where CTD and Cbypass are the OA concentrations measured downstream of the thermodenuder and bypass line, respectively. The HR-ToF-AMS was used to measure the OA downstream of the FSL combustion chamber TD; the Q-AMS was used to measure the OA downstream of the CMU chamber TD. The TD sampling directly from the FSL chamber scanned from 30 to 120°C with a centerline residence time (tres) of 13.9 sec at 25°C; the TD sampling from the CMU chamber was operated at fixed temperatures of 40, 80, and 120°C at two tres (18.6 and 6.2 sec). TD data were corrected for particle number losses (mainly due to thermophoresis) using a laboratory calibration performed with ammonium sulfate particles; losses ranged from ~5 to 15% as a function of temperature (for additional details, see the supporting information). No systematic comparison between the two AMS was performed during this study as much of the time when the HR-ToF-AMS was sampling from the CMU chamber coincided with the Q-AMS sampling through the CMU TD, complicating a direct comparison.

3 Interpreting Gas-Particle Partitioning Data

[17] A major goal of this work was to derive a volatility distribution to describe the gas-particle partitioning data. If the aerosol is in phase equilibrium, a volatility distribution can be derived by fitting equation ((1)) to the gas-particle partitioning data; if the aerosol is not in equilibrium, then a kinetic model must be used to interpret the data. The equilibration time scale τ for an aerosol can be approximated as the inverse of the condensation sink (CS) [Seinfeld and Pandis, 2006]:

display math(5a)
display math(5b)

where dp is the mass-median particle size, Nt is the total aerosol number concentration, D is the diffusion coefficient for the organic vapors in air (assumed to be 5 × 10−6 m2 s−1) [Riipinen et al., 2010], and F is the Fuchs-Sutugin correction factor, which accounts for non-continuum effects. Kn is the Knudsen number (= 2λ/dp, where λ is the mean free path of organic molecules in air at 1 atm and 25°C and taken to be 65.2 nm), and α is the mass accommodation coefficient.

[18] Saleh et al. [2011] recommended that a system should be considered to be in equilibrium only if the ratio of tres/τ > 5. If α is greater than or equal to 0.1, this criterion was met for all of the FSL combustion chamber data and most CMU environmental chamber data. The FSL chamber was slowly diluted over a period aerosol several hours versus τ values of ~0.5–25 sec if α = 1 and ~3–170 sec if α = 0.1. The smoke was allowed to equilibrate in the CMU chamber for 30 min before sampling versus τ values of ~0.5–5 min for α = 1 and ~4–26 min for α = 0.1. If the aerosol had not equilibrated in the CMU chamber prior to characterization, then our analysis will underestimate the volatility of the biomass-burning POA.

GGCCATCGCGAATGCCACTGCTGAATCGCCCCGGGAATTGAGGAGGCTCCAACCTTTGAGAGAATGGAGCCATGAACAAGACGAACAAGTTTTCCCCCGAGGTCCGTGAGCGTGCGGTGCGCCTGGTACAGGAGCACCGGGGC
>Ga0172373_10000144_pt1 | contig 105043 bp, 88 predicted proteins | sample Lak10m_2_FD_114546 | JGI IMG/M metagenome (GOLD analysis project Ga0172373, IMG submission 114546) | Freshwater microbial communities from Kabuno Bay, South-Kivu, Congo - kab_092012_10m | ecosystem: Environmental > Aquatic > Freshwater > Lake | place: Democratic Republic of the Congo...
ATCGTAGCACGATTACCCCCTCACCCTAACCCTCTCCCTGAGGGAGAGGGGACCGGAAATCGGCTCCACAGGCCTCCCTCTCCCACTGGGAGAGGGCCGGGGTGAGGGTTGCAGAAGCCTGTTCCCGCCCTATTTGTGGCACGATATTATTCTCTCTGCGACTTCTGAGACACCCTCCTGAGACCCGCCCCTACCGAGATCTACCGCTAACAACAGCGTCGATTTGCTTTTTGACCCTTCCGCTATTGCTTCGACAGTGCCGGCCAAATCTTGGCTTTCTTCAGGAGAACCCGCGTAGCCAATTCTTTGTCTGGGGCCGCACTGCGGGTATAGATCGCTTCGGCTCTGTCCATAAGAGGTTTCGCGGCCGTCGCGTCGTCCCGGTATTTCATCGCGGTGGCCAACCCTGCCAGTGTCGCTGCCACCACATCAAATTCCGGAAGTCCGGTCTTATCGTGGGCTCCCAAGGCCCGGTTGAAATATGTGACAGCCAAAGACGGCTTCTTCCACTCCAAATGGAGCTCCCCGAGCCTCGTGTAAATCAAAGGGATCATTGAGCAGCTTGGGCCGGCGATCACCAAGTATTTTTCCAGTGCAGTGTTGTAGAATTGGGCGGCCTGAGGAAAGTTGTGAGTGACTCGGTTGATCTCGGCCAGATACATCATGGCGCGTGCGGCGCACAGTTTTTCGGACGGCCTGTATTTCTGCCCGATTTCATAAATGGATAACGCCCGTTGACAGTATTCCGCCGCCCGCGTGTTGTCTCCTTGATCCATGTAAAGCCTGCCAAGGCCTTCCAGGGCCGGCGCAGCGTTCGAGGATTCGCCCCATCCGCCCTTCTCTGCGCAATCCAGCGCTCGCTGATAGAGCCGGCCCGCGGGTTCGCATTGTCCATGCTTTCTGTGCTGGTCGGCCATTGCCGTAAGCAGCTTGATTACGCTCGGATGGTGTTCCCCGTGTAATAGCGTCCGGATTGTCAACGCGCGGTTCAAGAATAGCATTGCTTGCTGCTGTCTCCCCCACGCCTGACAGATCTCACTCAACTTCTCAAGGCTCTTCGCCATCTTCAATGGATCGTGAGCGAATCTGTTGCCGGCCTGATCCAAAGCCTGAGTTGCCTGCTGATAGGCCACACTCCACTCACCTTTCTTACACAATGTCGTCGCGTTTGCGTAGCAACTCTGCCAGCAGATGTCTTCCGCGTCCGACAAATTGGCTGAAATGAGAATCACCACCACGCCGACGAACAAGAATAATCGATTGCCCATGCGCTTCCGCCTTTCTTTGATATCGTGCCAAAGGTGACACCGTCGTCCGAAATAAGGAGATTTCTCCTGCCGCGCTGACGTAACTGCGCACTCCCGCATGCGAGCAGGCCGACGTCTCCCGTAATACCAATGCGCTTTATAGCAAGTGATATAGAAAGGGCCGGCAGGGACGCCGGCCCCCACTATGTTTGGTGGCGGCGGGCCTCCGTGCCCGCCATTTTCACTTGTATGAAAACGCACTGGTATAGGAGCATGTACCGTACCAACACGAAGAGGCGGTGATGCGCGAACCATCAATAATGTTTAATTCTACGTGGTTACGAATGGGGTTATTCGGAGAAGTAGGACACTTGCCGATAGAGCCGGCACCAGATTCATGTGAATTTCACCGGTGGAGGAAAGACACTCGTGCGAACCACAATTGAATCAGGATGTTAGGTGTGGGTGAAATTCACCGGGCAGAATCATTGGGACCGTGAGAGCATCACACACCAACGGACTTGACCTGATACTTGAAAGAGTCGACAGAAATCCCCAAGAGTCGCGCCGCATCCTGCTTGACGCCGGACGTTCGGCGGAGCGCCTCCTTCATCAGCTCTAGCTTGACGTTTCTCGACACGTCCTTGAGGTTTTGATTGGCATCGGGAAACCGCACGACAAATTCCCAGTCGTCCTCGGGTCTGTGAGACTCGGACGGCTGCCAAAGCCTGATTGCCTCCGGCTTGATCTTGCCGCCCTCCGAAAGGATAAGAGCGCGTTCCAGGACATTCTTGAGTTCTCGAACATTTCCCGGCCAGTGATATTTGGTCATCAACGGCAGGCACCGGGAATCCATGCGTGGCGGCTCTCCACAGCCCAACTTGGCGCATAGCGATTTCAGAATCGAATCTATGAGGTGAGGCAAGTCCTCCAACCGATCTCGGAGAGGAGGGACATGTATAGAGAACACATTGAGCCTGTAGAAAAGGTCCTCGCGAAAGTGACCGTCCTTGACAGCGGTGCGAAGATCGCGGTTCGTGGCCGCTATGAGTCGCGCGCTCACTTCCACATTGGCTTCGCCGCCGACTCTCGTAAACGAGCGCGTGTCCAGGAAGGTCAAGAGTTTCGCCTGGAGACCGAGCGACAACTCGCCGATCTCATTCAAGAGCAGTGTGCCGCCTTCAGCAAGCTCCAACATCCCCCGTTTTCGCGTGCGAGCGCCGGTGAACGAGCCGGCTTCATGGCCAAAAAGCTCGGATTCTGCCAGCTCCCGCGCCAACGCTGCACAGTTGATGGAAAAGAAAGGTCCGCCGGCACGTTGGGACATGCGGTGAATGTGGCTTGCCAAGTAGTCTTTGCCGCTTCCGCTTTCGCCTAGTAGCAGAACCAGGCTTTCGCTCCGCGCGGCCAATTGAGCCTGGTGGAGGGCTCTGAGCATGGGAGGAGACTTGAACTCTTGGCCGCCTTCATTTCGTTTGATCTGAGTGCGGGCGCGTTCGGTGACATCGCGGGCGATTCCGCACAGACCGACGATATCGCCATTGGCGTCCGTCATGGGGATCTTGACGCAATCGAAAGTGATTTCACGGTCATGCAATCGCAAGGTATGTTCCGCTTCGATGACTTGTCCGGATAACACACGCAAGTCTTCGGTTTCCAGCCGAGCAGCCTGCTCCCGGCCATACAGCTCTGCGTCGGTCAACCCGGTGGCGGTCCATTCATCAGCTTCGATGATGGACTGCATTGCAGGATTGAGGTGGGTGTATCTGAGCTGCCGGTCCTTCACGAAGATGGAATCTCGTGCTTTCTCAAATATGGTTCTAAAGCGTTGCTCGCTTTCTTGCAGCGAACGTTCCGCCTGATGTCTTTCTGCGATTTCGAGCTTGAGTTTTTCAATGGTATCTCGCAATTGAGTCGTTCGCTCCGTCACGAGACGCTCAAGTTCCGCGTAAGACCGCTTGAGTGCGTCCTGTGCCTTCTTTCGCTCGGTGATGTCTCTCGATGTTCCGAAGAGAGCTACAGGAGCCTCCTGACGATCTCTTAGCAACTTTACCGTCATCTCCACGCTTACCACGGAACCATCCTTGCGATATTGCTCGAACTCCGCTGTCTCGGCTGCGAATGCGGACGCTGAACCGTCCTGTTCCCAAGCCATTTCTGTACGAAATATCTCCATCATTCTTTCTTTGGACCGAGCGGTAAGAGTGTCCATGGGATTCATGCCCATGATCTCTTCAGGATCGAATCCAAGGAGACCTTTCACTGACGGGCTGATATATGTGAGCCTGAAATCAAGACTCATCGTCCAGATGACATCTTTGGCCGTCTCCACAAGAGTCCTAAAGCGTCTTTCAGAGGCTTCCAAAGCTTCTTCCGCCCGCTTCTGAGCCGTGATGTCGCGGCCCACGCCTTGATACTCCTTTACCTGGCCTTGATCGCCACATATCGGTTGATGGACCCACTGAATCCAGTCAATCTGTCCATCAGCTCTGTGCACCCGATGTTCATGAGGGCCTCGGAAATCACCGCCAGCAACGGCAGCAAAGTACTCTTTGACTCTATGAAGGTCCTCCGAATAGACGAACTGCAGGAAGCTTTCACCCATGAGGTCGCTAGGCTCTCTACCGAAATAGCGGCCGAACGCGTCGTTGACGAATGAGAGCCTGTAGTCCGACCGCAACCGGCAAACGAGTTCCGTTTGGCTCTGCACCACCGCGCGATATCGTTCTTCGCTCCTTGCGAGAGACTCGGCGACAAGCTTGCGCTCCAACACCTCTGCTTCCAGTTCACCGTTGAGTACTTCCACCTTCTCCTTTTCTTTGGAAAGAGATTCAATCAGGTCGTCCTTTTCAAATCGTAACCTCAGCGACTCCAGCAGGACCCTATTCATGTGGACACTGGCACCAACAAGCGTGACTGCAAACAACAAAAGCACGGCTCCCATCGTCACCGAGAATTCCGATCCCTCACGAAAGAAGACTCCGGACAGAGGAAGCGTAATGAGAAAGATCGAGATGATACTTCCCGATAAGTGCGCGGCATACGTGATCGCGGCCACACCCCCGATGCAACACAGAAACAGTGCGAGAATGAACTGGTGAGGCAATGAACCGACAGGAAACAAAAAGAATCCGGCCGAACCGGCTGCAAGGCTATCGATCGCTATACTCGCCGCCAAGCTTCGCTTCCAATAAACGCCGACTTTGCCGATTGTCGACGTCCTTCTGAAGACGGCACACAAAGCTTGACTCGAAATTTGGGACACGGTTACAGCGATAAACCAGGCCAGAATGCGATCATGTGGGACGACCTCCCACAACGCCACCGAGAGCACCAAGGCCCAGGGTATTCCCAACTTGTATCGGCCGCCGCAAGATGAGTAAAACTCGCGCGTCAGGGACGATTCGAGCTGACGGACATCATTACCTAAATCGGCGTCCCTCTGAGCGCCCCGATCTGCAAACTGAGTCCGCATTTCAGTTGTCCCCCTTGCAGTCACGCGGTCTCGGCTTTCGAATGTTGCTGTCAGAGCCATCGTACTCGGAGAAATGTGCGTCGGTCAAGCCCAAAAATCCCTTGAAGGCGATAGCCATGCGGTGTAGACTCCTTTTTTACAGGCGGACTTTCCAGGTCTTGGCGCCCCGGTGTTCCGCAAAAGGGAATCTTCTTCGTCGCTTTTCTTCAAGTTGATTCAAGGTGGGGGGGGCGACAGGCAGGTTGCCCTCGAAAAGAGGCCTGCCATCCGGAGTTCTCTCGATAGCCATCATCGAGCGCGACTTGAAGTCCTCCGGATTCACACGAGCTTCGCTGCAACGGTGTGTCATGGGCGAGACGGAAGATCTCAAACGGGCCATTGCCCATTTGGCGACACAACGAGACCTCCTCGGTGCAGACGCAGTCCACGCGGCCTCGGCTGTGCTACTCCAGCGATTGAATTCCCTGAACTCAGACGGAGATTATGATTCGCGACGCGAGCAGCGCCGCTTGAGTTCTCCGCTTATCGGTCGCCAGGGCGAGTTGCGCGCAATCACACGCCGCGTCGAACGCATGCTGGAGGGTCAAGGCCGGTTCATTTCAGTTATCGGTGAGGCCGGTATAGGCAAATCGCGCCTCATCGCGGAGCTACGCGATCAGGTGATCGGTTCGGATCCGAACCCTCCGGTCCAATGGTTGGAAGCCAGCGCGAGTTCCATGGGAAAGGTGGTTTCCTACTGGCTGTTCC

[19] The relatively short residence times within the TD suggest that the aerosol likely did not achieve gas-particle equilibrium (tres/τ < 5). Consequently, the TD data were analyzed using the evaporation kinetics model developed by Riipinen et al. [2010], rather than the equilibrium model presented in equation ((1)). This model tracks both particle- and gas-phase concentrations in each one-dimensional volatility basis set (VBS) [Donahue et al., 2006], bin i:

display math(6a)
display math(6b)

where Cp,i is the particle-phase concentration of i, Cg,i is the gas-phase concentration of i, Xm,i is the mass fraction of i in the particle phase, and Kei accounts for the changes in saturation concentration (vapor pressure) due to the surface curvature of the particle. Expressions defining Xm,i and Kei are provided in the supporting information. These equations were used to model only the heated section of the TD, and the aerosol entering the TD was assumed to be in phase equilibrium.

[20] Recondensation [e.g., Cappa, 2010; Fuentes and McFiggans, 2012] or evaporation in the denuder [Cappa and Wilson, 2011] can complicate the analysis of TD data. We did not consider either of these phenomena in the analysis. Saleh et al. [2011] argue that there is little perturbation to the aerosol in the denuding section. Although no measurements were made through the TD at room temperature, only 10% of the OA has evaporated at T = 30–40°C, suggesting that evaporation in the denuding section was not very significant (see Figure 3a below). If recondensation occurred in the TD, then our derived volatility distributions will be less volatile than the true distribution. In other words, we would be underestimating evaporated OA mass.

[21] The TD data were collected at three different residence times to investigate the mass accommodation coefficient (α). Recent work has suggested that α may be less than unity for oxidized organic aerosol. Saleh et al. [2012] estimated α of ambient OA ranging from 0.28 to 0.46, while Cappa and colleagues have determined that α > 0.01 using laboratory-generated and ambient OA [Cappa and Jimenez, 2010; Cappa and Wilson, 2011].

4 Experimental Results